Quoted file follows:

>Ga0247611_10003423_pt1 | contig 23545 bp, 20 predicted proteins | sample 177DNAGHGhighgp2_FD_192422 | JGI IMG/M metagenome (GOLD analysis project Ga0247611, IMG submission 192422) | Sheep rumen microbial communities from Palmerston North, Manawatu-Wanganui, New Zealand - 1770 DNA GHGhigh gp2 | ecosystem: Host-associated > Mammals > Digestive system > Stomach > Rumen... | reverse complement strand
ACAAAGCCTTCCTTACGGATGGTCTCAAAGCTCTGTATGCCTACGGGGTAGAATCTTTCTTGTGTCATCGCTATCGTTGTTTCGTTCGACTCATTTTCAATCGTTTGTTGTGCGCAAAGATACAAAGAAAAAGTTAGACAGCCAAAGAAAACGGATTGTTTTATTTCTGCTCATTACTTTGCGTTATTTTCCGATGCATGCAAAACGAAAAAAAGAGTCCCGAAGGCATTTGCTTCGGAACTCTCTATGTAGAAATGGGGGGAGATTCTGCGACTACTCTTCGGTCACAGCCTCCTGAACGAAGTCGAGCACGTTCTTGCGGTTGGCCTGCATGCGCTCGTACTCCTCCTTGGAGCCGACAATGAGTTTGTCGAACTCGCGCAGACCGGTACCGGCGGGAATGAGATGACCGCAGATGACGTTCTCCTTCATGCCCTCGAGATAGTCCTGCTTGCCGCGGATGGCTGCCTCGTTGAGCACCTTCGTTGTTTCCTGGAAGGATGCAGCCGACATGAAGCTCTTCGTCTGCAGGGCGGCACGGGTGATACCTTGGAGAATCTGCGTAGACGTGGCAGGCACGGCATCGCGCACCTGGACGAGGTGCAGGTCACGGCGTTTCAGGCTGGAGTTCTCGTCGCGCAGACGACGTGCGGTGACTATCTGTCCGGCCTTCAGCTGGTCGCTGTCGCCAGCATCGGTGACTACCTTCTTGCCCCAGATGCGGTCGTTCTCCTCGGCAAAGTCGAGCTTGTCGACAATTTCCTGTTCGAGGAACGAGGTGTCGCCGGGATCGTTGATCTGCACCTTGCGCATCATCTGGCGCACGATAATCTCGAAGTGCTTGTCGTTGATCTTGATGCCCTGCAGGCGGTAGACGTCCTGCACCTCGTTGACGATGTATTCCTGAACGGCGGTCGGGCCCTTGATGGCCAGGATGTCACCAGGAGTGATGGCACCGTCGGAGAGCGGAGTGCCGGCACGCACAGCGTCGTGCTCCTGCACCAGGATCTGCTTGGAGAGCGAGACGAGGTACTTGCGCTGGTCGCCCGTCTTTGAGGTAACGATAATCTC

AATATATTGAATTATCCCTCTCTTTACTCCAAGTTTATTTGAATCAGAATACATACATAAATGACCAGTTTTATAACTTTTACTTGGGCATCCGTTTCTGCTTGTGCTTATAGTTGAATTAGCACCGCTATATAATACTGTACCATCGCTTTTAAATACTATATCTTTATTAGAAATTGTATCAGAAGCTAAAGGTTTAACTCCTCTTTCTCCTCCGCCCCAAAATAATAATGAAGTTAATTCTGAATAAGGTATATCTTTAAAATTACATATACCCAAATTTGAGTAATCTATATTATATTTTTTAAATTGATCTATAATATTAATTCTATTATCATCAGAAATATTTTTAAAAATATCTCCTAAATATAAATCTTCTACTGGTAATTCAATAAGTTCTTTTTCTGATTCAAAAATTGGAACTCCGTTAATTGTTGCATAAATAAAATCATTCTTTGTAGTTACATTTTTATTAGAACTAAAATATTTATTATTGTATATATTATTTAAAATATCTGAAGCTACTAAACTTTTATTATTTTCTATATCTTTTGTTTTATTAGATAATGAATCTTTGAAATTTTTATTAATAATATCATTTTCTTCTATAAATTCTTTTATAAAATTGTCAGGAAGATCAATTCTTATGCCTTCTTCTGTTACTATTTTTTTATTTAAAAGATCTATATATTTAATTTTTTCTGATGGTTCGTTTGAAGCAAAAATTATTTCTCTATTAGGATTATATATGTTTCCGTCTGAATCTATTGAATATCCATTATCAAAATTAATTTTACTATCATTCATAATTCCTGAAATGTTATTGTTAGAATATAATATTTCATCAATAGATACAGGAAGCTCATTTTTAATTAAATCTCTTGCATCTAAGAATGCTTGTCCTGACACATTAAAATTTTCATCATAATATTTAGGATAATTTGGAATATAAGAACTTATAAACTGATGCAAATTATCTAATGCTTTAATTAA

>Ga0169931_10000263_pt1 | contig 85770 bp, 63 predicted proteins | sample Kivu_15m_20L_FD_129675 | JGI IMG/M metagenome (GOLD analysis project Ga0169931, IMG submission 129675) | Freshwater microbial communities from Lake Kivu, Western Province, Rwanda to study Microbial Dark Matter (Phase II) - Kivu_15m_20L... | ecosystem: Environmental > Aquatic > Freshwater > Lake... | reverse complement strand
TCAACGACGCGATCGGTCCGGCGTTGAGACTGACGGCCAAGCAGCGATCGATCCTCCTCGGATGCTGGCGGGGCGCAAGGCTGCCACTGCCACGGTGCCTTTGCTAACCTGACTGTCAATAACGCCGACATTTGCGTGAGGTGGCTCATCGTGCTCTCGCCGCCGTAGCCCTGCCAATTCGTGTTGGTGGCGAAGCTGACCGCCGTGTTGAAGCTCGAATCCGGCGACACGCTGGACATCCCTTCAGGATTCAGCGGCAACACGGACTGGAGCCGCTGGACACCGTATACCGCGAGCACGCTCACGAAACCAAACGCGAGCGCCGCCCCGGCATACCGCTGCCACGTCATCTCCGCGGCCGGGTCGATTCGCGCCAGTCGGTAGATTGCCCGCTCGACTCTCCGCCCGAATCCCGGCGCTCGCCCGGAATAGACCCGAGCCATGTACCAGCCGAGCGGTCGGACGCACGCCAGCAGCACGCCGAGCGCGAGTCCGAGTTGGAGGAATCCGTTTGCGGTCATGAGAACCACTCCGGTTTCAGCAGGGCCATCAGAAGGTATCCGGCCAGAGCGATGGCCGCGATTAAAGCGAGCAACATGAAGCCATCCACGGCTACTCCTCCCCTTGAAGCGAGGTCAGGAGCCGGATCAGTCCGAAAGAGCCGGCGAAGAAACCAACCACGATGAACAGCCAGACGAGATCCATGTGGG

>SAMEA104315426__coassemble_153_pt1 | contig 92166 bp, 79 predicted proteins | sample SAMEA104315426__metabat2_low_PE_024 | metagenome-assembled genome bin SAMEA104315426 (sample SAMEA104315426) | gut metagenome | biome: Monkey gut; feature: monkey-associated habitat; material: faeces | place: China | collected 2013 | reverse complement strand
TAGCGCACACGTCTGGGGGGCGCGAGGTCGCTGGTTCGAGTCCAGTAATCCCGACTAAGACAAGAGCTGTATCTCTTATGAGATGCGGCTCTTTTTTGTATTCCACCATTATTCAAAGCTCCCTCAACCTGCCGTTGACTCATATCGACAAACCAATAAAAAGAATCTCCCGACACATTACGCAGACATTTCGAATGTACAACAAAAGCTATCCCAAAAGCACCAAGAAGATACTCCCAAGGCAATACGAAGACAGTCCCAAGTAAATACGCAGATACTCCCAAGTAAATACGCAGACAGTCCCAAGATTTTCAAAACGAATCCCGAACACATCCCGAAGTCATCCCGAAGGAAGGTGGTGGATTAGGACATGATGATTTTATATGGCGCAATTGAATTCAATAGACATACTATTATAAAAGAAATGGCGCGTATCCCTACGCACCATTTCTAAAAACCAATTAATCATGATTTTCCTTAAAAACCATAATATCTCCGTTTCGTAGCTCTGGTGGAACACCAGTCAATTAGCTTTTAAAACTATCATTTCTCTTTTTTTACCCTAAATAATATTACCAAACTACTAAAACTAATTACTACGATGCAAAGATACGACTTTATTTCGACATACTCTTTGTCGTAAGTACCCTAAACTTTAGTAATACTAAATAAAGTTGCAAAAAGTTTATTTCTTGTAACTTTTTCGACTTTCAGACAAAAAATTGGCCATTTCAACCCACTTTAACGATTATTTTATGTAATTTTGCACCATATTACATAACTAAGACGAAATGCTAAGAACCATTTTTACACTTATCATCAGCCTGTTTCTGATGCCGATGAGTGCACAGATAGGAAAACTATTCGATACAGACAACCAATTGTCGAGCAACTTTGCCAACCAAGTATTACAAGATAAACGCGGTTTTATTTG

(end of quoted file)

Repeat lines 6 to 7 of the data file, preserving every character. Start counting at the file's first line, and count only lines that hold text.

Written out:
>SAMEA104315426__coassemble_153_pt1 | contig 92166 bp, 79 predicted proteins | sample SAMEA104315426__metabat2_low_PE_024 | metagenome-assembled genome bin SAMEA104315426 (sample SAMEA104315426) | gut metagenome | biome: Monkey gut; feature: monkey-associated habitat; material: faeces | place: China | collected 2013 | reverse complement strand
TAGCGCACACGTCTGGGGGGCGCGAGGTCGCTGGTTCGAGTCCAGTAATCCCGACTAAGACAAGAGCTGTATCTCTTATGAGATGCGGCTCTTTTTTGTATTCCACCATTATTCAAAGCTCCCTCAACCTGCCGTTGACTCATATCGACAAACCAATAAAAAGAATCTCCCGACACATTACGCAGACATTTCGAATGTACAACAAAAGCTATCCCAAAAGCACCAAGAAGATACTCCCAAGGCAATACGAAGACAGTCCCAAGTAAATACGCAGATACTCCCAAGTAAATACGCAGACAGTCCCAAGATTTTCAAAACGAATCCCGAACACATCCCGAAGTCATCCCGAAGGAAGGTGGTGGATTAGGACATGATGATTTTATATGGCGCAATTGAATTCAATAGACATACTATTATAAAAGAAATGGCGCGTATCCCTACGCACCATTTCTAAAAACCAATTAATCATGATTTTCCTTAAAAACCATAATATCTCCGTTTCGTAGCTCTGGTGGAACACCAGTCAATTAGCTTTTAAAACTATCATTTCTCTTTTTTTACCCTAAATAATATTACCAAACTACTAAAACTAATTACTACGATGCAAAGATACGACTTTATTTCGACATACTCTTTGTCGTAAGTACCCTAAACTTTAGTAATACTAAATAAAGTTGCAAAAAGTTTATTTCTTGTAACTTTTTCGACTTTCAGACAAAAAATTGGCCATTTCAACCCACTTTAACGATTATTTTATGTAATTTTGCACCATATTACATAACTAAGACGAAATGCTAAGAACCATTTTTACACTTATCATCAGCCTGTTTCTGATGCCGATGAGTGCACAGATAGGAAAACTATTCGATACAGACAACCAATTGTCGAGCAACTTTGCCAACCAAGTATTACAAGATAAACGCGGTTTTATTTG